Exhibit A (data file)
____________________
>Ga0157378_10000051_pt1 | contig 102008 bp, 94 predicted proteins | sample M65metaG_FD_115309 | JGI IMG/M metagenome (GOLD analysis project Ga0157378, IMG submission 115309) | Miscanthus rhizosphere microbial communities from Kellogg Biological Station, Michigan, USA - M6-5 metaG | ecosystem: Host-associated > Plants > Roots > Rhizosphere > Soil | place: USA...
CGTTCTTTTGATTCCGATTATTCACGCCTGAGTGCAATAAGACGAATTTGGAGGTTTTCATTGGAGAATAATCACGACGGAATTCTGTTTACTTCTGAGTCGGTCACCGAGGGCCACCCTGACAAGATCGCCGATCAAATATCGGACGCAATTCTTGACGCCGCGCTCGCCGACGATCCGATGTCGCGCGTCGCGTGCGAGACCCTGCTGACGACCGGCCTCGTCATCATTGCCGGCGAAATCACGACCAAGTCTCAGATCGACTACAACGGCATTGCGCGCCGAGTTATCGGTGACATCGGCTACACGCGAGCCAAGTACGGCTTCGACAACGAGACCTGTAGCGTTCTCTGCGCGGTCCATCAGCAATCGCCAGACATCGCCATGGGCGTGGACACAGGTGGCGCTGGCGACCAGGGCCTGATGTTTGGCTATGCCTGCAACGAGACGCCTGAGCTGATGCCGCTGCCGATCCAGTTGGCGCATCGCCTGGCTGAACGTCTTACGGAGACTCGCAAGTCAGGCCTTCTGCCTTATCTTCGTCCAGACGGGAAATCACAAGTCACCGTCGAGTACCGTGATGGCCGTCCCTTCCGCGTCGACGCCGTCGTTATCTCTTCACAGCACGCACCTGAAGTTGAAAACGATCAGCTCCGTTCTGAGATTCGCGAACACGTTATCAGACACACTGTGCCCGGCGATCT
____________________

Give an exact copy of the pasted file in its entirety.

>Ga0157378_10000051_pt1 | contig 102008 bp, 94 predicted proteins | sample M65metaG_FD_115309 | JGI IMG/M metagenome (GOLD analysis project Ga0157378, IMG submission 115309) | Miscanthus rhizosphere microbial communities from Kellogg Biological Station, Michigan, USA - M6-5 metaG | ecosystem: Host-associated > Plants > Roots > Rhizosphere > Soil | place: USA...
CGTTCTTTTGATTCCGATTATTCACGCCTGAGTGCAATAAGACGAATTTGGAGGTTTTCATTGGAGAATAATCACGACGGAATTCTGTTTACTTCTGAGTCGGTCACCGAGGGCCACCCTGACAAGATCGCCGATCAAATATCGGACGCAATTCTTGACGCCGCGCTCGCCGACGATCCGATGTCGCGCGTCGCGTGCGAGACCCTGCTGACGACCGGCCTCGTCATCATTGCCGGCGAAATCACGACCAAGTCTCAGATCGACTACAACGGCATTGCGCGCCGAGTTATCGGTGACATCGGCTACACGCGAGCCAAGTACGGCTTCGACAACGAGACCTGTAGCGTTCTCTGCGCGGTCCATCAGCAATCGCCAGACATCGCCATGGGCGTGGACACAGGTGGCGCTGGCGACCAGGGCCTGATGTTTGGCTATGCCTGCAACGAGACGCCTGAGCTGATGCCGCTGCCGATCCAGTTGGCGCATCGCCTGGCTGAACGTCTTACGGAGACTCGCAAGTCAGGCCTTCTGCCTTATCTTCGTCCAGACGGGAAATCACAAGTCACCGTCGAGTACCGTGATGGCCGTCCCTTCCGCGTCGACGCCGTCGTTATCTCTTCACAGCACGCACCTGAAGTTGAAAACGATCAGCTCCGTTCTGAGATTCGCGAACACGTTATCAGACACACTGTGCCCGGCGATCT